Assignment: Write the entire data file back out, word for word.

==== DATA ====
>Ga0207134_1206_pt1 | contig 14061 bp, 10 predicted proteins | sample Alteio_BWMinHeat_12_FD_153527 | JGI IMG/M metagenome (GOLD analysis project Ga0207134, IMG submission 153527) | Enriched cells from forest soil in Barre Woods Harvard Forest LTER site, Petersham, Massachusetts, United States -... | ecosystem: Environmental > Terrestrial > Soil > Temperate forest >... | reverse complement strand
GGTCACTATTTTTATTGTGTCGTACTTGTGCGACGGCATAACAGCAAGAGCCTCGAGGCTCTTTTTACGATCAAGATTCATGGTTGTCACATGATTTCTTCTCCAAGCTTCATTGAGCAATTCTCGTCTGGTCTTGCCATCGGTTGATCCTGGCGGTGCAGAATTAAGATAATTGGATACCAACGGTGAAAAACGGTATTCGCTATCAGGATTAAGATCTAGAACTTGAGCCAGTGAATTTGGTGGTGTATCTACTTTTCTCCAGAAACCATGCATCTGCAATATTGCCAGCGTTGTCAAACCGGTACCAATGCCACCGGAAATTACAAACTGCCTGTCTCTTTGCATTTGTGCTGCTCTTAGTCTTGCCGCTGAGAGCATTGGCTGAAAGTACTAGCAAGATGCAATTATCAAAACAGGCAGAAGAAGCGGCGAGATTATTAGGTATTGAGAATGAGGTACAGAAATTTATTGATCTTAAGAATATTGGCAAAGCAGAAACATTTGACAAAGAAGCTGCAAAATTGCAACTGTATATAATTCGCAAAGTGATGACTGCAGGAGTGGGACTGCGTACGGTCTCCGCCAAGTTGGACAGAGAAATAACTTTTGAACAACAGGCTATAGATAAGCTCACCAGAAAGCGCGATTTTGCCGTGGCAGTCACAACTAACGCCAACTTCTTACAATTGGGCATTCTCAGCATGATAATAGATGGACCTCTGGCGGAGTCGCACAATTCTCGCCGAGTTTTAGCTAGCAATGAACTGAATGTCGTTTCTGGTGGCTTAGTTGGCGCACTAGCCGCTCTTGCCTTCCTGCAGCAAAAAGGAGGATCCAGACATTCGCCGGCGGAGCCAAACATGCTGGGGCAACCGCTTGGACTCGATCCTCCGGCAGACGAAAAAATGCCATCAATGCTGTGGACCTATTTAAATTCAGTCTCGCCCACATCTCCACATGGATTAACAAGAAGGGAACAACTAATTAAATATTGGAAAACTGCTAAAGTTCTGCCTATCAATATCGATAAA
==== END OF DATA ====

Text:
>Ga0207134_1206_pt1 | contig 14061 bp, 10 predicted proteins | sample Alteio_BWMinHeat_12_FD_153527 | JGI IMG/M metagenome (GOLD analysis project Ga0207134, IMG submission 153527) | Enriched cells from forest soil in Barre Woods Harvard Forest LTER site, Petersham, Massachusetts, United States -... | ecosystem: Environmental > Terrestrial > Soil > Temperate forest >... | reverse complement strand
GGTCACTATTTTTATTGTGTCGTACTTGTGCGACGGCATAACAGCAAGAGCCTCGAGGCTCTTTTTACGATCAAGATTCATGGTTGTCACATGATTTCTTCTCCAAGCTTCATTGAGCAATTCTCGTCTGGTCTTGCCATCGGTTGATCCTGGCGGTGCAGAATTAAGATAATTGGATACCAACGGTGAAAAACGGTATTCGCTATCAGGATTAAGATCTAGAACTTGAGCCAGTGAATTTGGTGGTGTATCTACTTTTCTCCAGAAACCATGCATCTGCAATATTGCCAGCGTTGTCAAACCGGTACCAATGCCACCGGAAATTACAAACTGCCTGTCTCTTTGCATTTGTGCTGCTCTTAGTCTTGCCGCTGAGAGCATTGGCTGAAAGTACTAGCAAGATGCAATTATCAAAACAGGCAGAAGAAGCGGCGAGATTATTAGGTATTGAGAATGAGGTACAGAAATTTATTGATCTTAAGAATATTGGCAAAGCAGAAACATTTGACAAAGAAGCTGCAAAATTGCAACTGTATATAATTCGCAAAGTGATGACTGCAGGAGTGGGACTGCGTACGGTCTCCGCCAAGTTGGACAGAGAAATAACTTTTGAACAACAGGCTATAGATAAGCTCACCAGAAAGCGCGATTTTGCCGTGGCAGTCACAACTAACGCCAACTTCTTACAATTGGGCATTCTCAGCATGATAATAGATGGACCTCTGGCGGAGTCGCACAATTCTCGCCGAGTTTTAGCTAGCAATGAACTGAATGTCGTTTCTGGTGGCTTAGTTGGCGCACTAGCCGCTCTTGCCTTCCTGCAGCAAAAAGGAGGATCCAGACATTCGCCGGCGGAGCCAAACATGCTGGGGCAACCGCTTGGACTCGATCCTCCGGCAGACGAAAAAATGCCATCAATGCTGTGGACCTATTTAAATTCAGTCTCGCCCACATCTCCACATGGATTAACAAGAAGGGAACAACTAATTAAATATTGGAAAACTGCTAAAGTTCTGCCTATCAATATCGATAAA